900.252098.5998.7198.7
900.254098.8498.4798.7
900.256098.6299.0798.8
900.502097.5696.5297.0
900.504097.4697.7097.6
900.506097.2197.1397.2
900.752094.4496.4495.4
900.754093.2296.9595.1
900.756096.2495.7796.0
1100.252098.9898.6198.8
1100.254099.1699.2499.2
1100.256099.2099.1099.2
1100.502098.1097.8198.0
1100.504098.5397.7298.1
1100.506098.5597.4698.0
1100.752096.0096.2396.1
1100.754096.6197.3697.0
1100.756097.0397.6897.4
Table 7. ANOVA for estimating the mechanical durability index of rice husk and pine sawdust briquettes.
Table 7. ANOVA for estimating the mechanical durability index of rice husk and pine sawdust briquettes.
SourceSum of SquaresDoFMean SquareF-Ratiop-Value
T5.80415.80412.070.0018
TC1.07611.0782.240.1465
P44.381144.38192.290.0000
T·TC0.09610.0960.200.6589
T·P1.43011.4302.970.0965
TC20.03010.0300.060.8054
TC·P0.400710.4010.830.3697
P20.12110.1210.250.6201
Total error12.503260.481
Total (corr.)66.21435
Table 8. Results for compressive strength in rice husk and pine sawdust briquettes.
Table 8. Results for compressive strength in rice husk and pine sawdust briquettes.
TreatmentCompressive Strength (kN)
T
(°C)
P
(Unitless)
TC
(s)
12345SD
900.252061.6059.7449.1358.4973.438.69
900.254060.0858.7265.8760.7874.736.56
900.256062.4162.3563.5765.5867.242.13
900.502056.9660.2363.0963.6774.646.66
900.504061.2363.6362.9062.0676.056.15
900.506062.7963.9664.0161.3069.913.28
900.752057.0360.1658.4866.3465.414.17
900.754056.3754.9157.5057.8667.514.99
900.756056.3763.1763.1161.2764.163.11
1100.252065.1360.3461.6549.9373.388.48
1100.254063.9168.4962.3267.8082.748.08
1100.256061.2563.6262.9064.4382.208.64
1100.502059.3963.0265.5369.2872.735.22
1100.504057.9860.8062.8566.1873.045.79
1100.506065.4064.3462.4858.9371.594.64
1100.752065.3465.8157.8062.2070.164.59
1100.754061.5458.6865.0367.2765.033.39
1100.756067.6062.6565.9265.8673.624.05
Table 9. ANOVA for estimating the maximum compressive strength of rice husk and pine sawdust briquettes.
Table 9. ANOVA for estimating the maximum compressive strength of rice husk and pine sawdust briquettes.
SourceSum of SquaresDoFMean SquareF-Ratiop-Value
T155.6211155.62110.210.0020
TC48.381148.3813.170.0788
P41.035141.0352.690.1050
T·TC1.150511.1510.080.7843
T·P5.70015.7000.370.5427
TC21.03411.0340.070.7952
TC·P19.177119.1771.260.2656
P221.327121.3271.400.2406
Total error1174.027715.247
Total (corr.)2967.689
Table 10. Results for modulus of elasticity in rice husk and pine sawdust briquettes.
Table 10. Results for modulus of elasticity in rice husk and pine sawdust briquettes.
TreatmentModulus of Elasticity (MPa)
T
(°C)
P
(Unitless)
TC
(s)
12345SD
900.2520642.2638.8630.0628.0795.772.2
900.2540655.1635.3755.3759.6806.473.5
900.2560677.1682.9681.2783.1785.256.9
900.5020659.7679.2748.5736.9824.264.8
900.5040748.8675.6707.5791.9849.168.6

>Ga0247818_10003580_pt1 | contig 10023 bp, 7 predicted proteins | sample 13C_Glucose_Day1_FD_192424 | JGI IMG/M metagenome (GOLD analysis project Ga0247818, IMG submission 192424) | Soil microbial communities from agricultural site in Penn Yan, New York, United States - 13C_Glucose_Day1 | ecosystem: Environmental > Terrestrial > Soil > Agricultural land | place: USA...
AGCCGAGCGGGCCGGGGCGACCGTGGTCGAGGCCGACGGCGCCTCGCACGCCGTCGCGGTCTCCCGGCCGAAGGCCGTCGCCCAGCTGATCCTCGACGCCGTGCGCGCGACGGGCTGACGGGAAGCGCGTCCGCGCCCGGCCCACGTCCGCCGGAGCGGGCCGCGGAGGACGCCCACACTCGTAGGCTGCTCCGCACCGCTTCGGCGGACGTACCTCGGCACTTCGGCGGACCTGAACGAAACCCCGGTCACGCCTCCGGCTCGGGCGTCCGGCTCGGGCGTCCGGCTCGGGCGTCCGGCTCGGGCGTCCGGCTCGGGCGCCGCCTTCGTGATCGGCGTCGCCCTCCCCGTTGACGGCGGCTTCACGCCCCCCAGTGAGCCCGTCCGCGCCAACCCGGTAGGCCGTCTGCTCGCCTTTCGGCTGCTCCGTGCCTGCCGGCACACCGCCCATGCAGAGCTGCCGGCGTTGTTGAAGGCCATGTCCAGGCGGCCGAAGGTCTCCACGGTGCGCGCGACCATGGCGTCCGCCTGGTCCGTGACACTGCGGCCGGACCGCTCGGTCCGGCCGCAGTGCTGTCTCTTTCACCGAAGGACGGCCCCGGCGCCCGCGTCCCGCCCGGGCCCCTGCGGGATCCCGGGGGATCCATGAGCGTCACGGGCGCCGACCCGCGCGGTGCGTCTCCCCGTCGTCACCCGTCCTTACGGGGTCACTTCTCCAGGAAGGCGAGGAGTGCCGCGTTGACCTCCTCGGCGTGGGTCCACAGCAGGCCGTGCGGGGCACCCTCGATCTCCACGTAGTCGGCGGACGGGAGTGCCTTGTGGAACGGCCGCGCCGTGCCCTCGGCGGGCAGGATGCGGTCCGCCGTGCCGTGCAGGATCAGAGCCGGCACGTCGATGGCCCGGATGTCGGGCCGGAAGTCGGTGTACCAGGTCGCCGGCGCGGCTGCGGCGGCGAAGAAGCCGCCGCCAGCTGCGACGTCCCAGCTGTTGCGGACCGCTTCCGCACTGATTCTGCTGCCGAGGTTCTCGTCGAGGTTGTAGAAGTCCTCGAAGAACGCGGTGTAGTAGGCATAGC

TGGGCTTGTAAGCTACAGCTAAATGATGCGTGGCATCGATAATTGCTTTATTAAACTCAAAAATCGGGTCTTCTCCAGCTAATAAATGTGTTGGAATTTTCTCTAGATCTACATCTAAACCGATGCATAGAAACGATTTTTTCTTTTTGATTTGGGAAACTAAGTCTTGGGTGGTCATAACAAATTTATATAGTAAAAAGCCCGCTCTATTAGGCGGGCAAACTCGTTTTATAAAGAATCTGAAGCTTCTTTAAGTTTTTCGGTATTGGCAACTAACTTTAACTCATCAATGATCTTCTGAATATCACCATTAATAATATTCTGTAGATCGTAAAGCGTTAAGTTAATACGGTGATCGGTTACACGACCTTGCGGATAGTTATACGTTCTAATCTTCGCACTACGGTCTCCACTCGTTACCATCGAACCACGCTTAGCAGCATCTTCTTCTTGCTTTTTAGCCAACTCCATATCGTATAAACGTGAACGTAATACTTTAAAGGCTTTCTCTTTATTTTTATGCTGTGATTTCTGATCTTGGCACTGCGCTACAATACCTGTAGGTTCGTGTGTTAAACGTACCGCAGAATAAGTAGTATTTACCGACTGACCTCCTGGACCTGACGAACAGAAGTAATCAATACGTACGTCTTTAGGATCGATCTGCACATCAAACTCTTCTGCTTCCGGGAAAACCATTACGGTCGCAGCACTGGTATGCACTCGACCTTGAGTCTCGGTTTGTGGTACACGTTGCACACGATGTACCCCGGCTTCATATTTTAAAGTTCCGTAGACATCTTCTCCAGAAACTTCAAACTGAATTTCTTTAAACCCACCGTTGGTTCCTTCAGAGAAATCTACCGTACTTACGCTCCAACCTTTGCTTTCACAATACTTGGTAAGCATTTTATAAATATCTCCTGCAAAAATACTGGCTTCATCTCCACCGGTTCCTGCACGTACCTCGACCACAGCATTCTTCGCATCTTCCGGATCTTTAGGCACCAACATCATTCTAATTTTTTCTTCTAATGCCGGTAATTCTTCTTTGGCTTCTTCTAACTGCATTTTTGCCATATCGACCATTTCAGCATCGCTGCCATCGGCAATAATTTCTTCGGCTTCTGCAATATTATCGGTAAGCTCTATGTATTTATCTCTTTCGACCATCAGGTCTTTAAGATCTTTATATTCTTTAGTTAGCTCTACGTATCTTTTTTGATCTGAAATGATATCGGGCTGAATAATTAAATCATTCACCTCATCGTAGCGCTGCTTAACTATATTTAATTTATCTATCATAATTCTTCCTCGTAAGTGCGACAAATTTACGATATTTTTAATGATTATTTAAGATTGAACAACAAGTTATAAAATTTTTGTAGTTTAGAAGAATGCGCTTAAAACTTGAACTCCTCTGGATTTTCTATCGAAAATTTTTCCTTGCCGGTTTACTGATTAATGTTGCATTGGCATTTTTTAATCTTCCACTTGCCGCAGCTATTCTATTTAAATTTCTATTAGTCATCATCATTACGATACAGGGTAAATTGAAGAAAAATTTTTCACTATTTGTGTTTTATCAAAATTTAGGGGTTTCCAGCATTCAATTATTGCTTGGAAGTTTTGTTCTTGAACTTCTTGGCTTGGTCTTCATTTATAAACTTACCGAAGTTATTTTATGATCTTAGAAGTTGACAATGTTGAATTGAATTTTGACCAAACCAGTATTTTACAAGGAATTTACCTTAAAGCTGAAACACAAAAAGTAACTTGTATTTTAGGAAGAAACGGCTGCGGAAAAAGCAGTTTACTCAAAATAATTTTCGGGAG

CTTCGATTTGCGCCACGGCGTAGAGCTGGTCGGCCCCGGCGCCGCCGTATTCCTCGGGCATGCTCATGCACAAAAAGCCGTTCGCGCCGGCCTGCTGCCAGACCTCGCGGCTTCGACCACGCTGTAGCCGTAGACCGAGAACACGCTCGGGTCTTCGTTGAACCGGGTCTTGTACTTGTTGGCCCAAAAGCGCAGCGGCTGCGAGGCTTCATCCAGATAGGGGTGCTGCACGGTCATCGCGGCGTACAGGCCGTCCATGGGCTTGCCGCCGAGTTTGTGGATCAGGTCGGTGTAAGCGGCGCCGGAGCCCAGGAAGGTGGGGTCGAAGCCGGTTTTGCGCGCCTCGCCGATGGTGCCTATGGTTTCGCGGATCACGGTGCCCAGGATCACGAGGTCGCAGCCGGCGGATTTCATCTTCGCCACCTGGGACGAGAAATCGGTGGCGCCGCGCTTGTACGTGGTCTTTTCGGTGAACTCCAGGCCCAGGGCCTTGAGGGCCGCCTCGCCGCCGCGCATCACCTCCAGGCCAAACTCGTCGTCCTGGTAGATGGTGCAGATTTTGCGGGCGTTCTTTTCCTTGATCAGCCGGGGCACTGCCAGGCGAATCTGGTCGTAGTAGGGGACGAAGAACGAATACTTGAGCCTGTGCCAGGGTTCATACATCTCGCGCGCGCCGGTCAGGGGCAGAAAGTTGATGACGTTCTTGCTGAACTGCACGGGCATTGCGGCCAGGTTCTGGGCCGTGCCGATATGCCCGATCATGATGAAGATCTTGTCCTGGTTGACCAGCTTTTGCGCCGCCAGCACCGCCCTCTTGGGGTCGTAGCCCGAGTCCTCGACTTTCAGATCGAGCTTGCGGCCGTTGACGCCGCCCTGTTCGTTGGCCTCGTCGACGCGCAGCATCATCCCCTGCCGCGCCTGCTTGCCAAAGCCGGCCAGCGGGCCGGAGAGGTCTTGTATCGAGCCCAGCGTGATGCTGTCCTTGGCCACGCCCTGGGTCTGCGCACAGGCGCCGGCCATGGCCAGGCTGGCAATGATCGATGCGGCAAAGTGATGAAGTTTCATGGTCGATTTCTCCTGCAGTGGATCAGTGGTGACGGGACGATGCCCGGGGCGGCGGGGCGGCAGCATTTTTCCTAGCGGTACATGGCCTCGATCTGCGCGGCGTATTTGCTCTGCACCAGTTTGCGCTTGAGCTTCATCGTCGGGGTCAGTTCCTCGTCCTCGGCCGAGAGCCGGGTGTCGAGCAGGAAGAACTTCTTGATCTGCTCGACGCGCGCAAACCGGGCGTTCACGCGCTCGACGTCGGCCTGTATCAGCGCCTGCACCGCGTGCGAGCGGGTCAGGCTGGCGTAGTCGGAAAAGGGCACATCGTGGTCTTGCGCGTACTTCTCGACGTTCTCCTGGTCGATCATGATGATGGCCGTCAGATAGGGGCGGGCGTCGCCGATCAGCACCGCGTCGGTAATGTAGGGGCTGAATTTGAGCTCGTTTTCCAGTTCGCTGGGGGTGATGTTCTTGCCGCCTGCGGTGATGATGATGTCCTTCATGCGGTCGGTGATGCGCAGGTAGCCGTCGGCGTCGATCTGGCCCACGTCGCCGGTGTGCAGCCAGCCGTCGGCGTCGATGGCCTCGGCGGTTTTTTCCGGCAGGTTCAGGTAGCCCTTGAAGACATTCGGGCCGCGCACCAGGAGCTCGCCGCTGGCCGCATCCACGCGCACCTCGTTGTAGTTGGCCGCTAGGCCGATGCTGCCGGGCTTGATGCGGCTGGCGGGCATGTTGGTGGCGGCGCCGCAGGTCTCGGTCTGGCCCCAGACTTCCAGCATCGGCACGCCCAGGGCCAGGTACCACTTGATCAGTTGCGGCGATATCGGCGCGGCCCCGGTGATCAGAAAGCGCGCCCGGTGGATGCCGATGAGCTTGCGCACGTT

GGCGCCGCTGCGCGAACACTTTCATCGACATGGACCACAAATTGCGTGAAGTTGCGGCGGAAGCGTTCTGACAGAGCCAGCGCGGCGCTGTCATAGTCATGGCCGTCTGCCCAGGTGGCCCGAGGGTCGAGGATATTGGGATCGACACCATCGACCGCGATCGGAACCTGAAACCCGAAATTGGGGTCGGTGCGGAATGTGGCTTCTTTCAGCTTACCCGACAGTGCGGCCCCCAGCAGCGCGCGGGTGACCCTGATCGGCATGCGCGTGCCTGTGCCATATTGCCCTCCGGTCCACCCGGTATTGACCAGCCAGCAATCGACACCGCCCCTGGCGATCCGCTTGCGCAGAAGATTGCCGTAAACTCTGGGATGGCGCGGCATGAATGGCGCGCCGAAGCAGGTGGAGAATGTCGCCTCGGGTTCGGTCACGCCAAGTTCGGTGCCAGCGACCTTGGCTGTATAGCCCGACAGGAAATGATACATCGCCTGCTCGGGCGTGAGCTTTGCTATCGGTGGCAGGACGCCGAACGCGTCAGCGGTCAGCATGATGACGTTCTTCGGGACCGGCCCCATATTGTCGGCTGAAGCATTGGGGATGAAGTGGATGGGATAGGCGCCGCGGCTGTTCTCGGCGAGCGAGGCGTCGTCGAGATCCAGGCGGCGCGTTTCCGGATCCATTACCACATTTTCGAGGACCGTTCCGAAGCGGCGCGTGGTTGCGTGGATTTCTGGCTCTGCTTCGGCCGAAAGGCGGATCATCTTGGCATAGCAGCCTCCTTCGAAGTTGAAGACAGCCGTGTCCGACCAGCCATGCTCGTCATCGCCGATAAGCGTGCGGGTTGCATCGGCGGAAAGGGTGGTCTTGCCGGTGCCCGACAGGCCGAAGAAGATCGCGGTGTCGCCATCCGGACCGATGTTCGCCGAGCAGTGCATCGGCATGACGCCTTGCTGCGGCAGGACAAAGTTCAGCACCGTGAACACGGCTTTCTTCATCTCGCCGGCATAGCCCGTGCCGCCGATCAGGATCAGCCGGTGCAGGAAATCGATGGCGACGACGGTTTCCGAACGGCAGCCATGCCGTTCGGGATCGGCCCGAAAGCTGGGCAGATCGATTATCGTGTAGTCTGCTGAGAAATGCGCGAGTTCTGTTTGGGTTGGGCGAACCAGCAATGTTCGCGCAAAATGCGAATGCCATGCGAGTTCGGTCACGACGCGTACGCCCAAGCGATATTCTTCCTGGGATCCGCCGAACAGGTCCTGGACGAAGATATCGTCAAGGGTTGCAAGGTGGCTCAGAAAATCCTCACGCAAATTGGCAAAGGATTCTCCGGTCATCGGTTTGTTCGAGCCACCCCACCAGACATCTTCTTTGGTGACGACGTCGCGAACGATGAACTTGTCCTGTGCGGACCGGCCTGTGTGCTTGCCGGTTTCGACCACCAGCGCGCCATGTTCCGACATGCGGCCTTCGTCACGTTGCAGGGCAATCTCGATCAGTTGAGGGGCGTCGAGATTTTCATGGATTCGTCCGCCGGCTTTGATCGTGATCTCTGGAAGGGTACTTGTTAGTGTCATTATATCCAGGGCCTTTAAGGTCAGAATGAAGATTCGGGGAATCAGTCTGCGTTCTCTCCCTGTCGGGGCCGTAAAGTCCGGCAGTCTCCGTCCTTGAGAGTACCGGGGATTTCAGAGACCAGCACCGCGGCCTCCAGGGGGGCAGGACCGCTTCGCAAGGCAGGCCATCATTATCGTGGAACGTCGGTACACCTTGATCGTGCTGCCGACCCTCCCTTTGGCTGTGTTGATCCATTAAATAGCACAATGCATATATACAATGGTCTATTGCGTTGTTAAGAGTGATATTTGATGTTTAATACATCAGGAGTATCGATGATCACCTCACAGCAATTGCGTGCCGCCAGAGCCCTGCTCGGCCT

900.5060700.0714.0759.0737.7803.740.8
900.7520669.4748.1727.3771.3764.240.9
900.7540674.6646.1726.0728.4749.843.0
900.7560719.7791.5743.2782.9822.340.6
1100.2520739.7658.4682.0718.4817.361.3
1100.2540755.0951.5672.3788.2902.9112.9
1100.2560689.8746.5689.2726.7927.699.1
1100.5020707.5757.3728.5850.2836.864.2
1100.5040691.8741.7804.0812.8878.971.6
1100.5060849.2755.0806.6735.1837.650.2
1100.7520809.3738.7719.2755.8799.238.8
1100.7540736.1735.0765.5848.1766.346.1
1100.7560818.6820.7775.7836.8900.245.1
Table 11. ANOVA for estimating elastic modulus of rice husk and pine sawdust briquettes.
Table 11. ANOVA for estimating elastic modulus of rice husk and pine sawdust briquettes.
SourceSum of SquaresDoFMean SquareF-Ratiop-Value
T60,158.1160,158.124.400.0000
TC20,800120,8008.440.0048
P12,573112,5735.100.0268
T·TC99.176199.17630.040.8416
T·P371.2591371.2590.150.6990
TC21068.2311068.230.430.5123
TC·P124.2211124.2210.050.8230
P24969.9714969.972.020.1597
Total error189,817772465.16
Total (corr.)430,67789
Table 12. Results for moisture content in rice husk and pine sawdust briquettes.
Table 12. Results for moisture content in rice husk and pine sawdust briquettes.
TreatmentMoisture Content (%)
T
(°C)
P
(Unitless)
TC
(s)
123456SD
900.25206.075.435.742.443.015.081.52
900.25403.964.013.304.424.724.270.49
900.25605.033.585.604.185.075.280.76
900.50204.535.234.825.583.513.610.84
900.50403.886.245.714.675.874.240.97
900.50604.775.804.403.534.104.600.76
900.75204.754.104.645.223.853.660.60
900.75403.584.923.864.613.013.360.74
900.75603.564.072.933.253.483.480.38
1100.25205.324.434.234.173.513.970.60
1100.25402.172.673.752.952.871.050.91
1100.25603.593.942.272.151.922.430.84
1100.50203.581.803.804.254.214.450.98
1100.50403.131.941.962.312.572.000.47
1100.50603.973.132.282.724.563.820.85
1100.75201.883.504.364.553.326.481.54
1100.75405.265.494.785.434.023.860.72
1100.75602.523.823.232.984.433.040.68
Table 13. Values of experimental factors to maximize the composite desirability function.
Table 13. Values of experimental factors to maximize the composite desirability function.
Experimental FactorCoded ValueReal Value
Temperature (T)1110 °C
Compaction time (TC)160 s
Proportion of rice husk (P)−0.784830.4%